A 12 year old jaipuri handpainted ceramic mason jar from the remotest corner of the highest shelf on my kitchen cabinet plunged to death yesterday! As I was brooming the pieces to safety, my son came to give me a helping hand. Allured by the colourful though broken pieces of a decade-old jar from my collectives, he asked what it was for. “It is a chutney jar”, I replied. His matter-of-factly response struck an old chord in me: “Why don’t you make chutneys?”
There are atleast 2 chutney jars in every Indian's house: one for that ingeneous spicy-tangy dip on-the-go and the other to soothe our sweet tooth. We are dysfunctional without chutneys and pickles. While pickles are high in oil and salt content and have to be consumed in extremely limited quantities, chutneys have an advantage of liberally occupying a large segment of our plates. I would confess that just typing this blog piece is hyper-activating my salivary glands and that is the power of these succulent preparations, which have anointed our culinary existence for umpteen number of years across all parts of India. Be it the good old south Indian breakfast idlis and dosas, or the effervescent parathas, mid day cravings or your favourite kabaabs, no time to cook up a dish to go with your rotis, or a lazy Sunday eve snacking, chutneys are always to your rescue!
When versatility and health tie the knot!
The most striking part of these lip-smacking delicacies is that they don’t come with standard recipes! The ingredients and preparation can be twisted from one kind to the other based on preferences and type of meals they are to go along with. But it is not all about the taste buds that chutneys talk about. They can be extremely healthy additions to our daily diet. Extremely low on refined carbs or saturated fats, and blended with a cheerful spectrum of spices, chutneys are unarguably by far the yummiest creations emerging from our kitchen counters! Certain key elements of chutneys existing from ages, like coriander, curry leaves, mint, methi, asafoetida, tomato, onion, garlic, tamarind, mango, indian gooseberries (amla), caraway or ajwain leaves, coconut, peanuts and roasted gram are bundles of nutritive goodness. To complement these classics, vegetables like carrots, beetroots and capsicum, to name just a few, have also crept into the ambrosial world of chutneys to carve their niches! Incorporation of green leaves renders chutneys abundant in chlorophyll and antioxidants. Coriander, mint, fenugreek and curry leaves are rich source of vitamins, iron, folic acid and essential minerals and since there are not cooked their nutritive value is also kept intact. The digestive benefits of gooseberries, asafetida, ajwain, tamarind and methi, good fats from coconut and peanuts, complex carbs from grams and other legumes, antimicrobial property of garlic, onion and ginger and the numerous benefits of spices added into them make chutneys win hands down! All rolled in one, with super-satisfied buds and super-soothed bowels, what more can one ask for!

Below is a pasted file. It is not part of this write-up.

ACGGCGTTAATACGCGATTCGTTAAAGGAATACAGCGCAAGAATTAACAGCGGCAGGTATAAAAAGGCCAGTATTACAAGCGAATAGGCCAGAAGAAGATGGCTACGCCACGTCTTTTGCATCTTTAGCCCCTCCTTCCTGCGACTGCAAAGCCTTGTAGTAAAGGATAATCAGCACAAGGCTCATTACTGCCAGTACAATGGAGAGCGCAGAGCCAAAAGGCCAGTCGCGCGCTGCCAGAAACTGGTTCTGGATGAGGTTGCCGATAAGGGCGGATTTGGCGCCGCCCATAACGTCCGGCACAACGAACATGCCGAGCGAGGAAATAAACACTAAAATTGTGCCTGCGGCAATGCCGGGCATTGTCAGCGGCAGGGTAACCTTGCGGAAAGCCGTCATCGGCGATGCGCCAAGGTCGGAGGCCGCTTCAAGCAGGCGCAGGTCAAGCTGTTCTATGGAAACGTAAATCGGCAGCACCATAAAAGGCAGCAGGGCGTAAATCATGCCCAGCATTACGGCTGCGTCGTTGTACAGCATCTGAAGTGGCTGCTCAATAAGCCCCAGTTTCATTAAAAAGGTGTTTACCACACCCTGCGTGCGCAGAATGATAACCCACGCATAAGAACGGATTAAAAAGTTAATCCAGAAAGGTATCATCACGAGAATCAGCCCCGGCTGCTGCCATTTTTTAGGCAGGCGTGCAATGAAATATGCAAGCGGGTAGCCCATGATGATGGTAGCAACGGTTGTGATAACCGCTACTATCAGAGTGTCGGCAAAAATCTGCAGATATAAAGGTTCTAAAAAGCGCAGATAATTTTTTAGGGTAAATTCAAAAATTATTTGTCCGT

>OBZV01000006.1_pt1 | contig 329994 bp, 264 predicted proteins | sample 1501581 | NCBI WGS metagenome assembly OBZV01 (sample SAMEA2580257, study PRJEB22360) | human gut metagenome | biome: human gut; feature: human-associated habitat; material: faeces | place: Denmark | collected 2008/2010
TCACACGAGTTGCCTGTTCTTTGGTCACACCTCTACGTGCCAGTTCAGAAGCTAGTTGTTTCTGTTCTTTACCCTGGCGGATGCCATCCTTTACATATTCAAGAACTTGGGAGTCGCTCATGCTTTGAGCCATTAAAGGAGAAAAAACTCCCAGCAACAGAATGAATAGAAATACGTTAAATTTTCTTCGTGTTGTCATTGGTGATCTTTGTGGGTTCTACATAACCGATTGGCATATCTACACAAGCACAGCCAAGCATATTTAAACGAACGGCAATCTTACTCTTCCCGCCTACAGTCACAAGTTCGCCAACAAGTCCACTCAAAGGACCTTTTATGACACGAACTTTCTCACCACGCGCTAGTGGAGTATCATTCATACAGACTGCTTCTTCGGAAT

But as every good thing in life comes with a disclaimer, our dear chutneys also carry a caveat: The salty and sugary struggle! We need to be extremely judicious with the quantity of these two flavours we give to chutneys. We usually undermine and overdo this aspect. Overenthusiasm often makes us add that extra spoon of salt and consume too much of those sweet chutneys, both being wickedly disastrous for our health! A slightly wiser option to exercise would be using a few dates for sweetening instead of sugar and perhaps a sprinkle of rock salt or black salt to get those extra minerals (although the sodium chloride level is same in all types of salts). Nevertheless, stay moderate with the salt while preparing, and minimal with the sweet one while eating.
What makes our soul cry out for chutneys?
Our meals are incomplete without something tangy and spicy hitting our palates. The craving for tang, sour and spice is as natural as call of nature and just the sight of chutney gets our saliva inundating our oral cavity! Ever wondered why? Ivan Pavlov’s dog gave us all our answers long time back! Our salivary glands get into action with not just the taste (unconditioned response) but even with the sight of sour and spicy delectables (unconditioned response). This Pavlovian or classical conditioning mechanism ensures provision of sufficient saliva to dilute the extremity of the flavour as well as to aid in bolus formation and digestion. Little did we know that there existed, such a profound connection between unflinching love for chutneys and our 8th standard science chapter!
Already noon? As I drool away to concluding this chutney chant, time to put the chutney jar on to the mixer and churn out some tantalizing savory to oomph up your luncheon!
Dietitian & Nutritionist Dr. Nafeesa Imteyaz.